It was the first Christmas card Gerry “the Brain” Goldsmith had received since his college days, and it was from his younger brother Alistair, whom he hadn’t heard from in at least twenty years.
Inside the card was written:
“Dear Gerry, I know it’s been a long time but I thought perhaps we could have a drink next week. Could you meet me at the bar at the Plaza on Friday, say, 4pm? Please reply by return post if this is convenient for you. As ever, Al.”
As ever? As far as Gerry knew, Alistair had never liked Gerry. What could this be about? But who was Gerry to be churlish? He had never sent a Christmas card in his life, but he immediately went out to the drug store and bought one, then went to the post office, bought one stamp, and sent it off to Alistair, with a note saying he would be delighted to meet him at the Plaza the following Friday, which happened to be Christmas Eve.
Gerry deliberately arrived fifteen minutes late, because he knew the drinks at the Plaza would be expensive, and he didn’t want to get stuck having to pay for one himself.
Sure enough, there was Alistair. He looked fat, and worried.
“Hi, old buddy,” said Gerry.
“Well, hello there, stranger!” said Alistair, brimming with false bonhomie.
The next half hour soared with tedium.
Alistair had three kids, they were all doing well, one was already at Harvard, carrying on the family tradition. His wife was doing well. His business was doing well. Gerry wanted to scream with boredom. How was it he could happily spend hours at Bob’s Bowery Bar with the bums and degenerates and not be bored, and yet here he was with his own flesh and blood, and all he wanted to do was escape?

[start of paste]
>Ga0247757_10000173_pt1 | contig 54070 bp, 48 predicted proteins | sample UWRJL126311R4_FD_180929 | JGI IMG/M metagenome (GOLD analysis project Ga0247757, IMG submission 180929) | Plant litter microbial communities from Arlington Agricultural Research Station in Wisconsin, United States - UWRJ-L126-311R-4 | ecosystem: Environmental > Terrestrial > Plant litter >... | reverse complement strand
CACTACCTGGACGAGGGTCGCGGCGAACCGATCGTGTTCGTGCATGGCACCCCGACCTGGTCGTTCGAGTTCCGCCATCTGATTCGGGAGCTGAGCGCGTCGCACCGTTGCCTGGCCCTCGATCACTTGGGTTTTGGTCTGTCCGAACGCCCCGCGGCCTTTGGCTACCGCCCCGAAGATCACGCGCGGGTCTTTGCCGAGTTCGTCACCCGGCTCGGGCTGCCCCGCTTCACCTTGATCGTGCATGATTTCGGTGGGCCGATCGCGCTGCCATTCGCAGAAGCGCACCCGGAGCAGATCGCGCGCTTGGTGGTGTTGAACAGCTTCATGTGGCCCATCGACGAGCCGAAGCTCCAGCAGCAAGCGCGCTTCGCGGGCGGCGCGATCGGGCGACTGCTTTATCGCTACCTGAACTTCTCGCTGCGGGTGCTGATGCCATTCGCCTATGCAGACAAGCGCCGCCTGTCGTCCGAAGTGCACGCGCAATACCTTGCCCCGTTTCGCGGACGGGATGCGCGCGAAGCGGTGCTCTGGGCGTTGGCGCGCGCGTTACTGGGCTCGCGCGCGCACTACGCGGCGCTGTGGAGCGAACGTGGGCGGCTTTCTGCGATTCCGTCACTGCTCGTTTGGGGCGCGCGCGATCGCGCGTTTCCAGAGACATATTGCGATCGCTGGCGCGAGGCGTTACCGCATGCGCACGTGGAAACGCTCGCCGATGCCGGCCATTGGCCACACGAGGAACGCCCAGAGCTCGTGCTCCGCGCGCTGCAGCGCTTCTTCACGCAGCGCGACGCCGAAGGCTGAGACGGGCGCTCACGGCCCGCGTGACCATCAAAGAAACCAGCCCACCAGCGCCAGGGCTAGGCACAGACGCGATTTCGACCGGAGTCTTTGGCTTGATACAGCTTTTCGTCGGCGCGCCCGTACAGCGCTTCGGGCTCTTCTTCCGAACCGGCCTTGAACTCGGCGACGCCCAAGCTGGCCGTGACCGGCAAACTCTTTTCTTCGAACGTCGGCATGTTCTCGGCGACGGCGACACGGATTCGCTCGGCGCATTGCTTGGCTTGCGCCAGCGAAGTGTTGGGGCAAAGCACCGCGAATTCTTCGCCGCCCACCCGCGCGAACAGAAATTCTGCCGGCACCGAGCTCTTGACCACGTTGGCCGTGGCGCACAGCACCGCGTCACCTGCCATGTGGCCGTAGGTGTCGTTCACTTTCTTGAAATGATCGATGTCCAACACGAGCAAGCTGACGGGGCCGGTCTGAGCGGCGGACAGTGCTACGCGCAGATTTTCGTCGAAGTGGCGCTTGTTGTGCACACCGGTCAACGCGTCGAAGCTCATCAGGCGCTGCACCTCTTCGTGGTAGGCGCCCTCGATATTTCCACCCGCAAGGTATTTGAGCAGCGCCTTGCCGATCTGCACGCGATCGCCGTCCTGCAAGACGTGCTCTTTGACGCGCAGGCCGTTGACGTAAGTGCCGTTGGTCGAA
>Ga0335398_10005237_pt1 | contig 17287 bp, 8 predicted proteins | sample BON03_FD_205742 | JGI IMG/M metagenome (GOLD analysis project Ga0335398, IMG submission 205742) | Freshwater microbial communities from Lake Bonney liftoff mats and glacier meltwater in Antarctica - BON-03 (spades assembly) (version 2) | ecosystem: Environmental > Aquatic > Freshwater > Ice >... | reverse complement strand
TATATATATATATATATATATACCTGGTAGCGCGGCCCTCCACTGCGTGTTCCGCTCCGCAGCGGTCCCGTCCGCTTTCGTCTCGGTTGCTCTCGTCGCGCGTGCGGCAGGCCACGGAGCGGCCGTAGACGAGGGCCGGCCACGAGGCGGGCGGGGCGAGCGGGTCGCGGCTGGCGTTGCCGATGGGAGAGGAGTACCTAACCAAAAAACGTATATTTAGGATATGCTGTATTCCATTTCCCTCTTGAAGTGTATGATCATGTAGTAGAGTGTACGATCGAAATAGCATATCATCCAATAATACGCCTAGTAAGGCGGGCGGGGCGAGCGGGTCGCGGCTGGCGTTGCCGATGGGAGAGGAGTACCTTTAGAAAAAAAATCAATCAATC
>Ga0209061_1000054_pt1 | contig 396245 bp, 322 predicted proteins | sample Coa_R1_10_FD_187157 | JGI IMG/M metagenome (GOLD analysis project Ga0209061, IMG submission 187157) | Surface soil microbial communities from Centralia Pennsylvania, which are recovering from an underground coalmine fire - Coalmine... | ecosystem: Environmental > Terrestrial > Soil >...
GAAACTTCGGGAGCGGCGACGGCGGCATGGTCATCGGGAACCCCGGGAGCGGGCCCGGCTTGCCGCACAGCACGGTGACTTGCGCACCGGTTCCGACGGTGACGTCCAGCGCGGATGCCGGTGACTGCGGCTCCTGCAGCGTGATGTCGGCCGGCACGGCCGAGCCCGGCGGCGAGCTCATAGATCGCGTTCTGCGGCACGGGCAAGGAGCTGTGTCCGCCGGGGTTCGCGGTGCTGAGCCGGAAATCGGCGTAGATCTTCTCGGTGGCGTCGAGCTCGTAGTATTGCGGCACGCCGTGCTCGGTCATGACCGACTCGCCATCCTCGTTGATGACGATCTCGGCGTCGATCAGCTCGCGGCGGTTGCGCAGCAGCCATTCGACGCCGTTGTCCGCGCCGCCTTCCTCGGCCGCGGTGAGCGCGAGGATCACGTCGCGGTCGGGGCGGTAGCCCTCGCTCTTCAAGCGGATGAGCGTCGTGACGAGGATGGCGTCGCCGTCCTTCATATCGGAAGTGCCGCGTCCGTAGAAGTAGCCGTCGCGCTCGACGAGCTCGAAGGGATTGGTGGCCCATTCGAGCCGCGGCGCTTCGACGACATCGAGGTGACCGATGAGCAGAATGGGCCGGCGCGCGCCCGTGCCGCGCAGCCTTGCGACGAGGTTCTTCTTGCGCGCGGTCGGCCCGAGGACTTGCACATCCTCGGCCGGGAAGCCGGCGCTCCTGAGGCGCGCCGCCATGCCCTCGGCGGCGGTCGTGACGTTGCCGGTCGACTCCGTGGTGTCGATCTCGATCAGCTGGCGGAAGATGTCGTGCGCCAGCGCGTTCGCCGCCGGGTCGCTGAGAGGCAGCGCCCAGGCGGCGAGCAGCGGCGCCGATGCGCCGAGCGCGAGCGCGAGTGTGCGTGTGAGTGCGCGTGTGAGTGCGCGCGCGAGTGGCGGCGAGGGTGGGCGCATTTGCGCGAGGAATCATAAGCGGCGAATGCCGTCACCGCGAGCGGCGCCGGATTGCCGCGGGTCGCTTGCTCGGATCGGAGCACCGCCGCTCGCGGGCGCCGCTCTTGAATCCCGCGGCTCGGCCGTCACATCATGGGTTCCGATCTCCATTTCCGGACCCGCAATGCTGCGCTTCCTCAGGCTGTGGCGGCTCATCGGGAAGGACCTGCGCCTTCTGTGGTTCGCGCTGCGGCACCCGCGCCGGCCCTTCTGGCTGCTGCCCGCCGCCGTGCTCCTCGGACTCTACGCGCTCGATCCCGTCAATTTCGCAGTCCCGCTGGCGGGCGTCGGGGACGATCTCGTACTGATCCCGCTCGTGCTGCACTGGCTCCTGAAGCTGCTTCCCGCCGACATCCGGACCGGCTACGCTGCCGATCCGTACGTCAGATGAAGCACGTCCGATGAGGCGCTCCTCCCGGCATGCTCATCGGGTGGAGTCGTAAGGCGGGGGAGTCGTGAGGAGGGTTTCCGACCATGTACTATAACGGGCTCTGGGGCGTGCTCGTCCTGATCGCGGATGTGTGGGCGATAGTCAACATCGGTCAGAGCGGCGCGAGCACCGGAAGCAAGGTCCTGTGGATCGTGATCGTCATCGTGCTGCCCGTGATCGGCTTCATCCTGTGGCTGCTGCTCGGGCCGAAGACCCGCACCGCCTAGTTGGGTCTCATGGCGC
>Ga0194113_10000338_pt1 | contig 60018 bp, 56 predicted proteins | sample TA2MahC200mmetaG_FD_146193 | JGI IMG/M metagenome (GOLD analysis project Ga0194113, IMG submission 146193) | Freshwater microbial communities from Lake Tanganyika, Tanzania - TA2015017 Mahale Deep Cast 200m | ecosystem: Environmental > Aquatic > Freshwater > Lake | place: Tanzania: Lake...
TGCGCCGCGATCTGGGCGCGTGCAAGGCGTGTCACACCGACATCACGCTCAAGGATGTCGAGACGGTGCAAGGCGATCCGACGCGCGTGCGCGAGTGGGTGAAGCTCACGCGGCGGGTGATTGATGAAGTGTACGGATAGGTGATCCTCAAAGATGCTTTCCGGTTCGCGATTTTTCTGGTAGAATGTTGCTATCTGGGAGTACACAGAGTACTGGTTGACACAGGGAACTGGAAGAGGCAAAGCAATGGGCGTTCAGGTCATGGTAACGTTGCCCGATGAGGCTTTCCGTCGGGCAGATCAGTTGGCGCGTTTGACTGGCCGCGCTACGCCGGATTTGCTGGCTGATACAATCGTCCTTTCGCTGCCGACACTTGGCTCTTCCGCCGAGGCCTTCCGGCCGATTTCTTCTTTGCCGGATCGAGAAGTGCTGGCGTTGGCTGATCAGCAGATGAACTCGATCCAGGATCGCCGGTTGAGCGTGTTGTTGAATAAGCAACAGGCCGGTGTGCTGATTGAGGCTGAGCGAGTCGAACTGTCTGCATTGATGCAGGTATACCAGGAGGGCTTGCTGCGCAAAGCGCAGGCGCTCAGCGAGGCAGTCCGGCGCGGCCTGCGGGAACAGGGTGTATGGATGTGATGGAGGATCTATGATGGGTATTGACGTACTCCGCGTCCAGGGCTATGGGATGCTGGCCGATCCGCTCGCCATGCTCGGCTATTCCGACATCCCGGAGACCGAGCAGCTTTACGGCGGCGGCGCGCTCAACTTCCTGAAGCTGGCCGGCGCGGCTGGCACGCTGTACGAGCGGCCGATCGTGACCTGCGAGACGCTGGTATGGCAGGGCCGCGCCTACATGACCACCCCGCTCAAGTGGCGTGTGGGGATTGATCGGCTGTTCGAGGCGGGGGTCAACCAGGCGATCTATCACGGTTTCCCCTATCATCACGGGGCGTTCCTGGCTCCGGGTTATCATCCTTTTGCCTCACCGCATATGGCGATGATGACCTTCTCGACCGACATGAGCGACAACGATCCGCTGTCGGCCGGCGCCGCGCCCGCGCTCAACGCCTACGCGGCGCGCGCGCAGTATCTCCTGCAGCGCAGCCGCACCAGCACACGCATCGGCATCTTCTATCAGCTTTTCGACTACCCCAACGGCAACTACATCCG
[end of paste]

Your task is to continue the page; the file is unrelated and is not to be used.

Finally Alistair got to the point.
“Anyway, Gerry, I guess you’re wondering why I got in touch after all this time.”
“I must say I was surprised.”
“It’s about Aunt Edna.”
“Aunt Edna? What about her?”
“Well, I mean, about her passing away, and her will.”
“Oh, yes, very sad, but she lived a long life, what was she, eighty something?”
“Yeah, in her eighties. But, look, I heard about what she left you.”
“Oh, really? Well, I must say I was pleasantly surprised she left me anything.”
“A thousand dollars isn’t much, Gerry.”
“To me it’s a lot. You see, it’s allowed me to get my old typewriter out of hock, and so now I can finally finish my book.”
“Your book. Wasn’t that supposed to be a book of philosophy or something?”
“Yes, a book of philosophical reflections. My latest title is Raindrops on a Leaky Roof.”
“Ha ha, clever. So you’re not disappointed?”
“Disappointed? What about?”
“That she only left you a grand.”
“No. Why should I be disappointed? I’ve never had anywhere close to a thousand dollars in my life.”
“Oh, that’s swell, Gerry. I’m glad to hear that.”
And finally Gerry understood. Aunt Edna must have left Alistair a packet, because he worked, because he had a family and was an upright citizen, because he was everything that Gerry decidedly was not, and Alistair was afraid Gerry might make a stink and try to get some more money.
Gerry had never liked Alistair, and he didn’t like him any more now, but when Alistair took an envelope out of his pocket and slid it over to him on the bar top, Gerry took it. He was no one to look a gift horse in the mouth.
“Just a little Christmas present,” said Alistair. “Well, look, I have a train to catch, so have a good holiday, Gerry, and let me know if your book ever comes out.”
Gerry didn’t even open the envelope until he had settled onto his usual stool at Bob’s Bowery Bar. There were five twenties in it. He took one out and put the rest away.
Christmas Eve or not, the bar was filled with all the usual gang. To Gerry’s immediate left sat Hector Philips Stone, the doomed young romantic poet, staring into an empty glass.
“May I buy you a beverage, Hector?”
“Of course you may, Brain,” said Hector. “But I shall not be able to reciprocate.”
“Your lugubrious presence is all the reciprocation I should want,” said Gerry “the Brain” Goldsmith, and he signaled to Bob. “Bob, two bocks, please, and take it out of here.”
Bob didn’t see too many twenty-dollar bills in here, and he held it up to the overhead light.
“I hope it’s not counterfeit,” said Gerry. “It was a Christmas present.”
– A Christmas Miracle, and Other Tales, by Horace P. Sternwall, a Pinnacle Books “paperback original”, 1955; out of print.